Wouldn't it be more important to sketch out an alignment, motivation, and personality (possibly evena routine) before worrying about stats?

And even then only some of those factors depending on how important and frequent these NPCs will show?

I reserve full stat blocks for mid-level NPCs that will be seeing a lot of PC party facetime, either as aide or foe. Other than that, the rest can be random rolled up stats for mooks. Combat NPC needs AC and BAB, etc. Social NPC just needs skill foci (and then assume everything is 10+ skill ranks), etc. Spellcaster just needs favorite spells routine, etc.

Then use some random generators for mooks. Like AC & BAB is... +d6-d6. (i.e. +2 -4= -2AC, or +6 -1= +5AC) Or d4 to choose prime skills attribute out of Dex, Int, Wis, Cha. Or random roll off spell list to determine favorite spells.

What is the pressing need for fully statted NPCs so often?

I believe that in some folks' 3.x paradigm, you're "fucking over the players/cheating" when you don't follow the rules.
Yeah, but who gives a fuck? You? Jibba?

Well congrats. No one else gives a shit, so your arguments are a waste of breath.

Opaopajr

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Speeding up NPC generation for D&D
« Reply #13 on: June 27, 2013, 08:36:15 pm »
With that attitude how in the fuck could people do mass battles? Every encounter is going to have to be overtailored. This is an RPG campaign, it's ephemeral; it's  not leaving an enduring legacy of individualized terra cotta soldiers.

What does the 3e Monster Manual say in the human entry? No one expects named and statted orc and kobolds, so why must other disposable NPC humanoids be different? It's rather unnecessary GM overhead.
Just make your fuckin' guy and roll the dice, you pricks. Focus on what's interesting, not what gives you the biggest randomly generated virtual penis.  -- J Arcane
 
You know, people keep comparing non-TSR D&D to deck-building in Magic: the Gathering. But maybe it's more like Katamari Damacy. You keep sticking shit on your characters until they are big enough to be a star.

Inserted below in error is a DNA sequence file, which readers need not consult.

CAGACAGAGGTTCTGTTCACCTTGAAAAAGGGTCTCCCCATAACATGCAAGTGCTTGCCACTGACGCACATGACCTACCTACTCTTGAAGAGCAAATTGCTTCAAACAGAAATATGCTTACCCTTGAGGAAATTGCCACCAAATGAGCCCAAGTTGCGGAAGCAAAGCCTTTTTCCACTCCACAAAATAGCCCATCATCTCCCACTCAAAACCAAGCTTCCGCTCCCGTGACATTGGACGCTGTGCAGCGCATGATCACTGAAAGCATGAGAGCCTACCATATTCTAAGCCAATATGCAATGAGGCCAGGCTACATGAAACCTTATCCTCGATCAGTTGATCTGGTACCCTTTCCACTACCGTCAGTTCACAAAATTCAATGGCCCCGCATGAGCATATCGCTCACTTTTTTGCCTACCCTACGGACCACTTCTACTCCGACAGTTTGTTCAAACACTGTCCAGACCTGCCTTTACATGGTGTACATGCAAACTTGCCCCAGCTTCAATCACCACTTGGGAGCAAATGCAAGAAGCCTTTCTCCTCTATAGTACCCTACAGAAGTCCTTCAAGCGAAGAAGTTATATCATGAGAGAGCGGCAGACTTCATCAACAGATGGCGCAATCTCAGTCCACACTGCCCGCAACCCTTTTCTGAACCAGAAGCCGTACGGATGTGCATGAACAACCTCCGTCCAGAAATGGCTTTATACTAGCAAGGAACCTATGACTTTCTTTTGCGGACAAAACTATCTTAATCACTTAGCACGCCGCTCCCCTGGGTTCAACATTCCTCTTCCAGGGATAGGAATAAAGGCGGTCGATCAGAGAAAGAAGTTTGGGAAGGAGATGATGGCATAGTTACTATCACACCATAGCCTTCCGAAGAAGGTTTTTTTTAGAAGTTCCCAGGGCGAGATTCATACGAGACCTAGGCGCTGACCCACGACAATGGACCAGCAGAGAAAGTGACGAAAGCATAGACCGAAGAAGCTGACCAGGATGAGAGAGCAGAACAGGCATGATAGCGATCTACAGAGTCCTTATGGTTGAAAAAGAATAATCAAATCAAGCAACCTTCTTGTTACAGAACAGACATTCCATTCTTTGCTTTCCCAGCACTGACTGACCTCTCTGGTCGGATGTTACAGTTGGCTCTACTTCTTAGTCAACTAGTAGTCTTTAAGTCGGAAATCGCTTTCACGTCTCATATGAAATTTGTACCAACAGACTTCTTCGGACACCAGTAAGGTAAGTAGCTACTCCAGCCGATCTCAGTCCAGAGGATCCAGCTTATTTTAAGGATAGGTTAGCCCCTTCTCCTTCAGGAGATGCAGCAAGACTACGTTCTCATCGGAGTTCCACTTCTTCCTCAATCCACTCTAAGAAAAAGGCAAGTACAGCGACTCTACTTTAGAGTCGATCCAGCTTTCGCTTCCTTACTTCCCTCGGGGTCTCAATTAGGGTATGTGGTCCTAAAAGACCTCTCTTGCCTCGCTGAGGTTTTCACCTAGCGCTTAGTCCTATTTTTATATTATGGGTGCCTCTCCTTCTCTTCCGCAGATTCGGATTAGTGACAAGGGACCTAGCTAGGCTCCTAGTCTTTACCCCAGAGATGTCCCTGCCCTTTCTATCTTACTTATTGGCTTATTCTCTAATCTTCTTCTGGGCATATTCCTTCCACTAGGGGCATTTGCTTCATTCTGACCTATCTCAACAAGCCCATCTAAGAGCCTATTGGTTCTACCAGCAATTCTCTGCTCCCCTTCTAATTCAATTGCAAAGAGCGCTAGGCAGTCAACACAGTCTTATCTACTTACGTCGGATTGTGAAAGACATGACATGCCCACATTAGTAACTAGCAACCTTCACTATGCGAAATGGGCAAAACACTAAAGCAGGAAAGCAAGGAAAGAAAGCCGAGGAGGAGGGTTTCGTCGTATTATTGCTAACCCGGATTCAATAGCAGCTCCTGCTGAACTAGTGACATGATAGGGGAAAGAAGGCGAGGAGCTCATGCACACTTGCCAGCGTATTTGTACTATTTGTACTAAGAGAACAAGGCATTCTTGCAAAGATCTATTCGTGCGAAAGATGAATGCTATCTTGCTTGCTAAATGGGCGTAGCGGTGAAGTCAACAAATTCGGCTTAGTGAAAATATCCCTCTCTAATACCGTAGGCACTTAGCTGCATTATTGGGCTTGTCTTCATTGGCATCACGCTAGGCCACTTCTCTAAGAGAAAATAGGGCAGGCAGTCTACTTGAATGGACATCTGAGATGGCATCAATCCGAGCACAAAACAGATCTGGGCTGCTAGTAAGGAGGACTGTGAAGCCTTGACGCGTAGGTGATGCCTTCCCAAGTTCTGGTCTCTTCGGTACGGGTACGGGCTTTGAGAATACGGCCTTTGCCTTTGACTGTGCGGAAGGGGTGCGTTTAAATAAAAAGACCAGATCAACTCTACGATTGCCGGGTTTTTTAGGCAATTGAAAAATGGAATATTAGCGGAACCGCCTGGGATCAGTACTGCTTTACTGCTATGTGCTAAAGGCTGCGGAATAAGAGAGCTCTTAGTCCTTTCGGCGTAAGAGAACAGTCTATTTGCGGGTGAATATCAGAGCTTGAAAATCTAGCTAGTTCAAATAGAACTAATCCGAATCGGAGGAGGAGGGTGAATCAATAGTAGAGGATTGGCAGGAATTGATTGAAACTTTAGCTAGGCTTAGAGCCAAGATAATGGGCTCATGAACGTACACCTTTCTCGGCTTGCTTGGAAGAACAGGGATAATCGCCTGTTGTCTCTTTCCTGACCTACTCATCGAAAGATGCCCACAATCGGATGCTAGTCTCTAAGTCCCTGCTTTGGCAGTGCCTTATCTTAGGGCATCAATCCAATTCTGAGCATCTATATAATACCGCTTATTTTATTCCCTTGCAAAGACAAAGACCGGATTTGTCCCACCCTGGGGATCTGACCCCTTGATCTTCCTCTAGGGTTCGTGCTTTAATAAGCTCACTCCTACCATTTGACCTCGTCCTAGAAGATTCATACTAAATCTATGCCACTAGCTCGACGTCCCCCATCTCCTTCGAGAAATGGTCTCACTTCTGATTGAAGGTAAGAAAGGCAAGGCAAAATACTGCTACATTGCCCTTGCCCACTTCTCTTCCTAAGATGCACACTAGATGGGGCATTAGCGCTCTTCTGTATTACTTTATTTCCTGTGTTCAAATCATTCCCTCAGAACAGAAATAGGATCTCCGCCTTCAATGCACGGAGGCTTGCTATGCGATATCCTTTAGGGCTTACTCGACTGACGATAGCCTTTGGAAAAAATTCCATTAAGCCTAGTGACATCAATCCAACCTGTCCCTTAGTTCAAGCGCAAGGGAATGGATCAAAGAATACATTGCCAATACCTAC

-- talysman

slayride35

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Speeding up NPC generation for D&D
« Reply #14 on: June 28, 2013, 04:38:47 am »
I've really gotten more lazy with my Game Master Character Generation in Earthdawn lately. Basically, all I need are attributes and important skills and I am done. Its really the same deal in DnD. What are you gonna roll in combat? If you aren't gonna use that Lock Picking skill, why bother putting it on the page?
In a way, I really like the DnD 4e approach to monsters here, as they use a lot of simple "This is what you are gonna do with this monster" language.

For me in Earthdawn I use the Step 5, Step 6, Step 7 system, where the weak mooks have Step 5/D8 in everything, Step 6/D10 for henchmen types, and Step 7/D12 for the big bads for human opponents. Applying that to DnD, you could have all mooks have say 11s on everything (+0), use an elite array for henchmen (or something like straight 13s so that they are all +1) and say 15 (+2 for the main bad for all his stats). Its not particularly realistic to the game world's general stat distribution (at least the all 15s guy with DnD point distribution), but assigning attributes as minions +0, hench +1, leader +2 and then adding the various class identifiers can work well. Like for example a fighter with level = BAB, so a mook fighter at L1 would have +1, hench +2, leader +3. Add a D20 to that and you are golden for their hit rolls, then decide a weapon. Like dagger D4+0 for mook, D4+1 for hench, D4+2 for leader for example. At L5 its +5/+6/+7 for hit rolls. At L10 +10/+11/+12 for hit rolls. etcetera. As long as you remember your quick extrapolations, things get relatively easy. First key as Game Master is don't overstat if you can help it. Make things relatively fair but easy for you to remember.